My Muse is a Museum
When I think of the role museums have played in my life, I find myself thinking about Pittsburgh, Pennsylvania. My husband and I, newly married, moved there while he earned his PhD. We were in our mid-twenties, had never lived anywhere but Miami, and considered the move the adventure of a lifetime. Pittsburgh was where we both saw snow for the first time, where we both discovered the dangers of black ice while driving, and the utter strangeness of living in a city where the signs weren’t in English and Spanish.
We may not have had the comforts of Cuban home cooking, or Miami’s sunny days, but what we did have were museums. Miami was not a museum-town. The sparkling beaches were the draw for tourists. But Pittsburgh had lots of them, including the incredible Carnegie Museum of Natural History, with its echoing staircases, enormous dinosaur room, and Egyptian hall, which required visitors to crawl through a hieroglyph-lined tunnel to enter a replica of a mummy’s tomb! Those early days in Pittsburgh found us in the museum often. Each exhibit opened up a world of knowledge, and the synapses in my brain absolutely crackled with each visit. A history lover, museums suggested history in the flesh to me. After each visit, a story always dug itself into my brain.
My husband and I moved several times after that, following that itinerant way of academic life. New Haven offered us the Yale Peabody Museum of Natural History, with its own more modest, yet equally impressive dinosaur hall. And a quick train ride into New York brought me the MET, and the American Museum of Natural History, and more museums than a person has time for.
Museums became for me the must-dos of every trip, and essential stops when doing research for my books. My fourth adult novel, The Living Infinite (Europa Editions, 2017) was set in 1893, and partially at the Columbian Exposition in Chicago. While writing that book, I dragged my husband (and by then, my two daughters) to the Museum of Science and Industry in Chicago to see the remnants of the caryatids on the back steps, leftovers from that great World’s Fair at the end of the 19th century. Here is a tip: If you go down the steps and peer out over the lake, you might see a tiny, Japanese bridge leading into a wooded island. That bridge is all that is left of the Japanese pavilion, a gift to the people of Chicago during the World’s Fair. It was burned to the ground in retaliation after Pearl Harbor. If you’ve read The Living Infinite, you’ll know that my main character, the Infanta Eulalia, experiences something life-altering on that island. I may have cried a little on those stairs when I spotted the bridge.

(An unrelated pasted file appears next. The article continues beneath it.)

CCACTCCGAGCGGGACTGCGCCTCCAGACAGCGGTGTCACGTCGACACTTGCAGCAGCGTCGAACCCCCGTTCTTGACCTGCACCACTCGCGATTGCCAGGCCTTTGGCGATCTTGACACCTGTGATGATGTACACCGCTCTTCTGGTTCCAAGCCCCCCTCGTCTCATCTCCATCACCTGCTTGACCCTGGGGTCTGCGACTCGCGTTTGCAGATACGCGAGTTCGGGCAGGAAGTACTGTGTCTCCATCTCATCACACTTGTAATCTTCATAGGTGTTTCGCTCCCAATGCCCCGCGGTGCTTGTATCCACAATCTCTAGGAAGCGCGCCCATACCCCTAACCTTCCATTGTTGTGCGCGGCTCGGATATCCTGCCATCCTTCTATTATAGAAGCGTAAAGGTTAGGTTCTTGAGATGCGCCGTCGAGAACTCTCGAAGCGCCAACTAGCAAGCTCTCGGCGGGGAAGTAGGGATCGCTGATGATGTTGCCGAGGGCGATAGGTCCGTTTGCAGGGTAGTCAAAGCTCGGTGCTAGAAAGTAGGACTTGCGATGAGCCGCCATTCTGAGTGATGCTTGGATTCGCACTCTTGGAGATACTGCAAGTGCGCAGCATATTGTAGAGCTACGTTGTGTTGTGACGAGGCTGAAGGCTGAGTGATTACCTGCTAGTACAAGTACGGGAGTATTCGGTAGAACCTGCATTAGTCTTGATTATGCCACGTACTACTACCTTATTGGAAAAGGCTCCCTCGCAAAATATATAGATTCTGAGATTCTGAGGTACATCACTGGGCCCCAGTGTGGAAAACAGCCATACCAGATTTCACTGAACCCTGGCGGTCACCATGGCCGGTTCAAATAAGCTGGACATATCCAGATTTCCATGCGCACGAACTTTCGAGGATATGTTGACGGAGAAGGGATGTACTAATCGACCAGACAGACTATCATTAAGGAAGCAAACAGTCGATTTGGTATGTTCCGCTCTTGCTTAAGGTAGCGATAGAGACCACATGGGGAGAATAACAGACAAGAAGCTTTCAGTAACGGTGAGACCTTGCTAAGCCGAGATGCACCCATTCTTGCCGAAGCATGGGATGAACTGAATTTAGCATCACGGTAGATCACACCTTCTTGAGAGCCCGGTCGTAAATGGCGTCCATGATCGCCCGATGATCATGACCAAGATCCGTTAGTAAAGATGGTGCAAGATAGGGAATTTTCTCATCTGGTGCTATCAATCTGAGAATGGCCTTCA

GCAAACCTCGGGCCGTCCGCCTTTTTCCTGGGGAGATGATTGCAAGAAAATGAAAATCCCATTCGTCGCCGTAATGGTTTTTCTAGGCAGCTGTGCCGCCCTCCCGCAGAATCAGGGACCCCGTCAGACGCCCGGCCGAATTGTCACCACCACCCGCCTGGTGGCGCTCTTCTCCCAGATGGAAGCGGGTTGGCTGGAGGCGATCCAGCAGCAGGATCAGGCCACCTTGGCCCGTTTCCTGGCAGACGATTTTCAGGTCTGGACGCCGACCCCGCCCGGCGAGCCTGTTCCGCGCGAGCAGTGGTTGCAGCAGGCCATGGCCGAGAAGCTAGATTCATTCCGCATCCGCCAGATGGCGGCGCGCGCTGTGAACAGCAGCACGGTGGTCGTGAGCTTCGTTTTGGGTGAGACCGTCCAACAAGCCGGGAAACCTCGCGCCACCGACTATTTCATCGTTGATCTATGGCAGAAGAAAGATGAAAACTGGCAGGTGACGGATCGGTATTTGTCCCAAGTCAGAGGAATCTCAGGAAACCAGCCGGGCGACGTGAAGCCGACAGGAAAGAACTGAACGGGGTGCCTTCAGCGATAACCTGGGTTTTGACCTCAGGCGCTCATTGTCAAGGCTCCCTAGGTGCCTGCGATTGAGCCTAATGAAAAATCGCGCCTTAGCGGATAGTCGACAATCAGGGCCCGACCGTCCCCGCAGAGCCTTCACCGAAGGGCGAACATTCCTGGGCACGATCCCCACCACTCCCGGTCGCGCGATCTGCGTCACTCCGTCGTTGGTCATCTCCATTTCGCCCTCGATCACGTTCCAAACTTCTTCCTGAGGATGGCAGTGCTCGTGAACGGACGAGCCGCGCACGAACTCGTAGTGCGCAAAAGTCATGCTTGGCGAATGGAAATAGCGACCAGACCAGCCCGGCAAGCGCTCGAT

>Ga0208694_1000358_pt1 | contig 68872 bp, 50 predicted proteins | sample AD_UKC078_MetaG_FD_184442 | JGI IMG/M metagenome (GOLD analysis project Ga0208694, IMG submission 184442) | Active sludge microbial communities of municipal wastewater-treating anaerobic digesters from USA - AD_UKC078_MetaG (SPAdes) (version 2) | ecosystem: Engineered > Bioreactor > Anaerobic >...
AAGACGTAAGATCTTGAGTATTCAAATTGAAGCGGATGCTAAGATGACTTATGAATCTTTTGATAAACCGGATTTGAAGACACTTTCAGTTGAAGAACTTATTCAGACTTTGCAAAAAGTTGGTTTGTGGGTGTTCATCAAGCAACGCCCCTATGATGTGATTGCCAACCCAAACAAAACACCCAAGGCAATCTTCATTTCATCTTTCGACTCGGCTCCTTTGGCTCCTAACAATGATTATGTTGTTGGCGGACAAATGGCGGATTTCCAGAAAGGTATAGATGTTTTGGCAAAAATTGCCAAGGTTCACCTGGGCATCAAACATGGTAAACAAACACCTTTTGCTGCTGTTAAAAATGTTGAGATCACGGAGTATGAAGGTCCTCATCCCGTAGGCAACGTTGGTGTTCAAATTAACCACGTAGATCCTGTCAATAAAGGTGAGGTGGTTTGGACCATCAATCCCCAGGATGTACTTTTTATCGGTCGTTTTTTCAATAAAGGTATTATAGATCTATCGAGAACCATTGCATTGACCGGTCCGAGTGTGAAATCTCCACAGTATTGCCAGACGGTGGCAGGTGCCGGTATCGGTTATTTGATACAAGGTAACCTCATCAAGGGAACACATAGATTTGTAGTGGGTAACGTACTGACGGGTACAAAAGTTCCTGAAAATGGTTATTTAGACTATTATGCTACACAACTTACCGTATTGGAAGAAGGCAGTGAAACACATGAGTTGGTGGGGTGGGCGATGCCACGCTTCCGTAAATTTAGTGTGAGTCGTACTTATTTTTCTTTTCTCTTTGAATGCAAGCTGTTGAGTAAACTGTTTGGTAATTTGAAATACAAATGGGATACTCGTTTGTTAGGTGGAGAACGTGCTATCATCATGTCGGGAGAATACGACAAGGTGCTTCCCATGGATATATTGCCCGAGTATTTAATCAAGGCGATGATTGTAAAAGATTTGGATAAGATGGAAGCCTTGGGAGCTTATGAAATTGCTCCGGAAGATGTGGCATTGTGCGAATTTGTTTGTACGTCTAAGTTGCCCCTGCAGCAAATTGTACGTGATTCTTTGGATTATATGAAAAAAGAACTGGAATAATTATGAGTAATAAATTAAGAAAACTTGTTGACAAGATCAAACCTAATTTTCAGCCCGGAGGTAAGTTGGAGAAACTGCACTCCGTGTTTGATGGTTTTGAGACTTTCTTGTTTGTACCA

But of all the museums that have carved their way into my writer’s heart and into my books, none has been so beloved as the V&A, the Victoria & Albert Museum, in London. I met this museum (and I say “met” here purposefully, as the V&A feels like it most certainly has a soul) when I first visited London in my role as a Creative Writing Professor. I was leading a group of study abroad students from Auburn, Alabama to London. Here, I fell in love with the eerie Cast Courts, featuring replicas of great statues scattered about a great hall, as if the figures had been frozen by the White Witch in the Narnia tales, or Medusa herself. I swore fidelity to the oval pool in the museum’s garden, and paid tribute at the small, canine tomb of Tycho, the tiny dog belonging to Sir Henry Cole, the museum’s first director. The Great Bed of Ware, a massive 16th century bed that accommodated eight people took hold of my imagination, as did the endless rows of ceramic art, a testament to both fragility and strength.
It was on my third trip to London on a visit to the V&A that I paused to admire a bust of a muse, tucked away against a staircase near the toilets. She had a placid face, and her twin, a second muse, flanked the other side of the stairs. I snapped a photograph of her, and then the thought came, perhaps muse-given: “What if the muses had been children?”
I wrote the question down in the notes app on my phone, but unlike other hastily written notes, this one was a persistent idea, and so, the Muse Squad (Balzer +Bray, 2020) was born. If you happen to read Muse Squad, you might recognize some of the museum sites I’ve described here. The Egyptian Hall at the Carnegie, and the Oval Pool, the Great Bed of Ware, and Tycho’s tomb of the V&A, among others, all play a role.
I absolutely owe the existence of Muse Squad to a museum. And maybe, one of the nine muses, too. The COVID -19 pandemic has meant that 2020 for me will be the year without museums. But I know they await, full of their surprising stories. May the muses guard their brick and mortar namesakes until we can all return to them again.
Chantel's fave writing spot these days is outside, the only spot where she can find some quiet!